A recent data release from U.S. Citizenship and Immigration Services (USCIS) included a 10-year trend of characteristics in petition filings of the H-1B visa program. The H-1B program allows companies to hire temporary workers in specialty positions. Usually, the positions that H-1B visa-holders fill are STEM jobs and other roles that require advanced education and specialized knowledge.
The data released by USCIS provides information about the workers that companies sought permission to sponsor; not all of the workers covered in the report were approved or admitted to the United States. Nevertheless, the data is interesting and reveals trends in use of this program from 2007 to 2017.
Over the 10-year period, employers sought to bring approximately 3.4 million workers to the United States. Of these, 2.6 million were approved. The program has become incredibly popular in recent years with the explosion of growth in the tech industry. Silicon Valley giants such as Google, Facebook, and Apple have relied on H-1B workers for years, and these foreign workers make up a significant percentage of their workforce. Tech companies benefit from the program because they are able to pay similarly-qualified foreign workers less than what American workers in the same position earn.
Throughout that period, USCIS approved approximately 77.5 percent of the petitions it received. The number of approvals declined significantly from 2016 to 2017, from 348,162 to 197,129. Equally important, the rate of approvals dipped significantly, from 87 percent of applications approved to 59 percent approved in 2017.
The H-1B program has a cap of 65,000 each year, although USCIS policy states that the first 20,000 applications for recipients of master's and doctorate degrees are exempt from this cap. Additionally, universities, research institutions, and government agencies can sponsor an unlimited number of workers, entirely exempt from the cap.
Most of the H-1B filings are for citizens of India. Indeed, individuals from Asian countries constitute the overwhelming majority of total filings, accounting for just over 82 percent of petitions in 10 years. Since 2007, India and China have remained first and second for the total petitions.
|Country||10-Year Total||Pct. of Total|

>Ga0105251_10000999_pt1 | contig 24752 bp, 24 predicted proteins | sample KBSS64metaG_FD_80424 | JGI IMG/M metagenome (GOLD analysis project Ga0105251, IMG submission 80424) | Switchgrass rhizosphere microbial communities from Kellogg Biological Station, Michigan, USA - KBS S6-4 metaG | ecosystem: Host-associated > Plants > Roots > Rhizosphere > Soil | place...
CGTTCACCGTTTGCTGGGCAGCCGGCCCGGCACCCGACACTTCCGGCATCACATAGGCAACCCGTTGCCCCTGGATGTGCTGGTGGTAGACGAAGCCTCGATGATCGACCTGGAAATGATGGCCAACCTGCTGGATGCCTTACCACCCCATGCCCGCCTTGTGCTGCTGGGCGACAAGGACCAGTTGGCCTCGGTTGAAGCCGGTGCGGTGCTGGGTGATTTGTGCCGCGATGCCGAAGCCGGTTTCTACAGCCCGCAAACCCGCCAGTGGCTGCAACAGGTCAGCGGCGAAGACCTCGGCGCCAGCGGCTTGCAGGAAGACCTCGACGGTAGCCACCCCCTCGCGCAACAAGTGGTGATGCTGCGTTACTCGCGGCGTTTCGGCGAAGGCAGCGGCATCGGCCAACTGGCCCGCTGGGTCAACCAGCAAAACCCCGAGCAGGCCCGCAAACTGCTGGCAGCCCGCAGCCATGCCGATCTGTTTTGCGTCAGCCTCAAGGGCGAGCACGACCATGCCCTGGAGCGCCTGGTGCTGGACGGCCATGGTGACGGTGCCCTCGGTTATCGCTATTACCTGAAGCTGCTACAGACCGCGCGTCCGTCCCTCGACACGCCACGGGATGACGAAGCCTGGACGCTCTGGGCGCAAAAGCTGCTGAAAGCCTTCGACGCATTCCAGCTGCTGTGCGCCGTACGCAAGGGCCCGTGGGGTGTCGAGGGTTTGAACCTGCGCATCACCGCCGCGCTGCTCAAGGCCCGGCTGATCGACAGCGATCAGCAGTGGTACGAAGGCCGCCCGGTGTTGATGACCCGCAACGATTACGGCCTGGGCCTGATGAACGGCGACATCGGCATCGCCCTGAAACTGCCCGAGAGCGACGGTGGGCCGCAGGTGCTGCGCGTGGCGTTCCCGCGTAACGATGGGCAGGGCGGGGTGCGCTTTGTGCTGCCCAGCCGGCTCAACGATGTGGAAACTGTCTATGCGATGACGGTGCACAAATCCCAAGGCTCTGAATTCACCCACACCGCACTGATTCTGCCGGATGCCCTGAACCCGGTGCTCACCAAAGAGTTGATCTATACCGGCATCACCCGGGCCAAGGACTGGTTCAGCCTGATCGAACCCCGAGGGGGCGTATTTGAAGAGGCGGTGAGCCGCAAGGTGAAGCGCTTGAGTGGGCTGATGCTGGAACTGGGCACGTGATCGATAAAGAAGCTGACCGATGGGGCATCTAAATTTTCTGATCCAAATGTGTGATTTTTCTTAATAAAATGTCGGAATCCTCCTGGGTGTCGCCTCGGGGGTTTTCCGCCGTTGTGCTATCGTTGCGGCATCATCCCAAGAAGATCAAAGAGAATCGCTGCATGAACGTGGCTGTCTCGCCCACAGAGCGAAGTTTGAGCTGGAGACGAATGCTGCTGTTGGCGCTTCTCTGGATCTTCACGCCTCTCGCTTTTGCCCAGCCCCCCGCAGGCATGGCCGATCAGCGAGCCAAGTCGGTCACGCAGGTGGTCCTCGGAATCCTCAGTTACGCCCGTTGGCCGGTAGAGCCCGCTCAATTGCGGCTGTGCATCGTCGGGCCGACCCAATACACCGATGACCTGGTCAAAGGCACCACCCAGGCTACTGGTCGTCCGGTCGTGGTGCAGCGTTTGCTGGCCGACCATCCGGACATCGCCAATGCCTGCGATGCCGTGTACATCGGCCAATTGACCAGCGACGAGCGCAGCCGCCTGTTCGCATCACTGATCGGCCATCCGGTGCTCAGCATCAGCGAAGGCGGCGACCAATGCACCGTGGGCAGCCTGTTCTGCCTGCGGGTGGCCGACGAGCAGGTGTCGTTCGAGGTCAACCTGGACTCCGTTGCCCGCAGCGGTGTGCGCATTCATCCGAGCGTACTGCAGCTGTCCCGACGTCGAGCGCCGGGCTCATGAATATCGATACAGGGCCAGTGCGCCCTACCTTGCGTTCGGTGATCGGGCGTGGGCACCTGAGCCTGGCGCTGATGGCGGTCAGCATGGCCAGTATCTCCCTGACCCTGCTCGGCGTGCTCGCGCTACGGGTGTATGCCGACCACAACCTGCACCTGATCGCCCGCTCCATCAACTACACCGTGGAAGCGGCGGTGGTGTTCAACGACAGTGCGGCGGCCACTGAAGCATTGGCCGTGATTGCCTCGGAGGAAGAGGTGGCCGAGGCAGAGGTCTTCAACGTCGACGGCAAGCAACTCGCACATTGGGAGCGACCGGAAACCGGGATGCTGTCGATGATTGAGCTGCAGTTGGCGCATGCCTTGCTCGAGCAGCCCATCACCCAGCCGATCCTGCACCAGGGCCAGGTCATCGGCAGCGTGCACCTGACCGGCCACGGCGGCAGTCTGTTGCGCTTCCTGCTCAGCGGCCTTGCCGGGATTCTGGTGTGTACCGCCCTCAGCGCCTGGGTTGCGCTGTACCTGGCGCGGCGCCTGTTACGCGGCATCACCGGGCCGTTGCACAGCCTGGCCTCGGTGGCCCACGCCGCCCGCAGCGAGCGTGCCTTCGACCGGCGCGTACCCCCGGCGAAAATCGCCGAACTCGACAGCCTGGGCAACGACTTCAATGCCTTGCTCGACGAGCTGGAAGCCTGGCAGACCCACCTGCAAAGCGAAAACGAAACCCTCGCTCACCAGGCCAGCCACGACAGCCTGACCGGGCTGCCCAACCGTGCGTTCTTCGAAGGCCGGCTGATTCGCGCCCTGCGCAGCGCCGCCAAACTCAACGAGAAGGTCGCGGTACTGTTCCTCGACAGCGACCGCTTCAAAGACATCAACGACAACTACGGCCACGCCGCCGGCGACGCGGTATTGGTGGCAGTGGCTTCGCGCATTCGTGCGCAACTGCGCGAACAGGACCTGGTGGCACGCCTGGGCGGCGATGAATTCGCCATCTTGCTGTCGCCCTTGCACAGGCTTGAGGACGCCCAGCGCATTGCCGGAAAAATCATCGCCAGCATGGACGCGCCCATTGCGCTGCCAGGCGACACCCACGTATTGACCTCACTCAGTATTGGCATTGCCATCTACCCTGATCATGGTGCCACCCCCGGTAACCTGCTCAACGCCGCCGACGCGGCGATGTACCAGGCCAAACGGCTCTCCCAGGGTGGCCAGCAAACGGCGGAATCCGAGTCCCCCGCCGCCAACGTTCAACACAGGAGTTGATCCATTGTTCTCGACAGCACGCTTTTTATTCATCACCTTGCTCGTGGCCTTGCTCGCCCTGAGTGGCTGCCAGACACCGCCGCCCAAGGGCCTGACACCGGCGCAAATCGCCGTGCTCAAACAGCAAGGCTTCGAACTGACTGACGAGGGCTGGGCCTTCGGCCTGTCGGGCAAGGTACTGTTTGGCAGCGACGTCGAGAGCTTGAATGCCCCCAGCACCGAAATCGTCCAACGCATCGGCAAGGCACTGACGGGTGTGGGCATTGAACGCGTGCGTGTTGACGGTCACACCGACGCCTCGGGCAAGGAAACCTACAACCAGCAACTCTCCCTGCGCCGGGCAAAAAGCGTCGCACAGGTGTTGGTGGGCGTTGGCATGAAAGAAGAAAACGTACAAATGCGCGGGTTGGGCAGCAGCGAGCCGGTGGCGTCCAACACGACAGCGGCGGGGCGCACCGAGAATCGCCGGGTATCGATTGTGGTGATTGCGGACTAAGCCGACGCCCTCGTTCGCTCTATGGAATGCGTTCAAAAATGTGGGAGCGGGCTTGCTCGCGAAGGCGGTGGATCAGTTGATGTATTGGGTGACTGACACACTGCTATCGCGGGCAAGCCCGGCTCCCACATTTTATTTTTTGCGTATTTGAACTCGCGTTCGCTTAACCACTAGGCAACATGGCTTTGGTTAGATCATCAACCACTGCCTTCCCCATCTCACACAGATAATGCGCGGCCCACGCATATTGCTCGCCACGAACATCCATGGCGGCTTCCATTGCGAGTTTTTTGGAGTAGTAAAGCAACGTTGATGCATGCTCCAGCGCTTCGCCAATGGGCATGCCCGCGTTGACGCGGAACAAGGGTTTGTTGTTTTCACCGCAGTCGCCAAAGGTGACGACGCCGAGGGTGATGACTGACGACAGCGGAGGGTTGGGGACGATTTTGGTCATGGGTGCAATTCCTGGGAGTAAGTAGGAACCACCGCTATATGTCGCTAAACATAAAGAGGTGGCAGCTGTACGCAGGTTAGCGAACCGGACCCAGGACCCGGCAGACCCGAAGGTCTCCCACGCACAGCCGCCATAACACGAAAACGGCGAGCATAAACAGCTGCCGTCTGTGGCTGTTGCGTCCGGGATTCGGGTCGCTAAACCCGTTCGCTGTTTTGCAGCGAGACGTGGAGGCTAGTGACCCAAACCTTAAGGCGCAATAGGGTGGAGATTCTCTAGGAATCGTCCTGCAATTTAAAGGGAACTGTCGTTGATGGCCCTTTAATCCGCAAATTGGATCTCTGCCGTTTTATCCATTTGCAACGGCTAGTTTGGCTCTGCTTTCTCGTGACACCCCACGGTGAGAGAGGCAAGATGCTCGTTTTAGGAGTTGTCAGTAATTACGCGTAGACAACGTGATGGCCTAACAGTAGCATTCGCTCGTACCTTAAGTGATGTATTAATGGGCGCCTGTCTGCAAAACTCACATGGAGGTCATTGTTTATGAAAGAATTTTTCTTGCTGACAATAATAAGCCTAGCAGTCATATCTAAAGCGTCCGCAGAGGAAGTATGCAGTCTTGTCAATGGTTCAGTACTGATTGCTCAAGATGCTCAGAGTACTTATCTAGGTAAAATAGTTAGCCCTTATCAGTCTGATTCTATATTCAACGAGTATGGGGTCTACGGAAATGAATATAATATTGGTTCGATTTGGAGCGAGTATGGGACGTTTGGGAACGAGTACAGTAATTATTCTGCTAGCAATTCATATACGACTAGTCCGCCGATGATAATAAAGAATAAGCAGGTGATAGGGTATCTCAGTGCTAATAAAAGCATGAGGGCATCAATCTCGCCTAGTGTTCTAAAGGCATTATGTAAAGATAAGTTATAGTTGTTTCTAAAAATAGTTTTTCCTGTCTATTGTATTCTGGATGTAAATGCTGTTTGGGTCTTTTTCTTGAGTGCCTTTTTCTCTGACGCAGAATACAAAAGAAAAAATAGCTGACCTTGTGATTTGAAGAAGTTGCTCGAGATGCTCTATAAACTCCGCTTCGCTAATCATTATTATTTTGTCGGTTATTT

Interestingly, almost all other countries besides India and China have sent fewer and fewer petitions since 2007. The Philippines has particularly fallen short in recent years. In 2007, there were 12,230 applications compared to just 3,161 in 2017. South Korea demonstrates a similar pattern. In the future, many will be curious to see whether China and India continue to dominate the program or if other rapidly developing countries will begin to file more petitions.
The majority of petition beneficiaries in the H-1B program were between the age of 25 and 34. Individuals in this category made up 69 percent of all petitions. The next highest group were individuals aged 35 to 44, who made up 22 percent of the positions.
The average age is very young, although this should not be entirely surprising given that most of these petitions are for occupations in computing and technology fields.
Occupations and Compensation
Given the widespread use of the H-1B visa in Silicon Valley and tech-related industries in general, it is not surprising that the majority of petitions are in the computer science and engineering field.
|Category||10-Year Total||Pct. of Total|
|Architecture and Engineering||318,670||9%|
|Medicine and Health||185,050||5%|
An interesting note is that the compensation has risen sharply since 2007. The average wage has grown 26 percent, from $68,159 to $92,317 per year. The median grew by a similar amount (28 percent), from $60,000 to $83,230.
The USCIS report includes a breakdown of educational attainment. First and unsurprisingly, the vast majority of beneficiaries had at least a bachelor's degree. In fact, over a 10-year period, the majority of beneficiaries had education beyond a bachelor's degree, holding either master's, professional, or doctorate degrees. One reason for this is almost certainly the 20,000 reserved "spots" for individuals holding advanced degrees.
There also are a relatively small number of applicants, about 12,000 over the 10-year period, who have less than a college associate's degree. One of the requirements for the H-1B visa is that the individual must hold a bachelor's degree, but there is a provision allowing for "experience equivalent to a college education" instead of an actual college degree. One can't help but wonder what types of occupations and workers would qualify for that exception.
USCIS's 10-year trend data on the H-1B is useful for researchers to understand the impact of the program since 2007. In April, President Trump issued an executive order directing a review of the H-1B program, particularly on its effect on American wages and jobs. Many analysts have found that H-1B positions are usually paid significantly less money than the market value for such positions. This saves the institution or company that hires the H-1B visa holder a significant amount of money, and means that they can rely on the program to provide them with a steady supply of cheap, qualified, but non-permanent employees. Whether President Trump's executive order and the "Hire American, Buy American" focus affect the H-1B program in any meaningful way remains to be seen, but if the preliminary 2017 figures are sustained, American workers who compete with H-1B workers may finally be getting a break.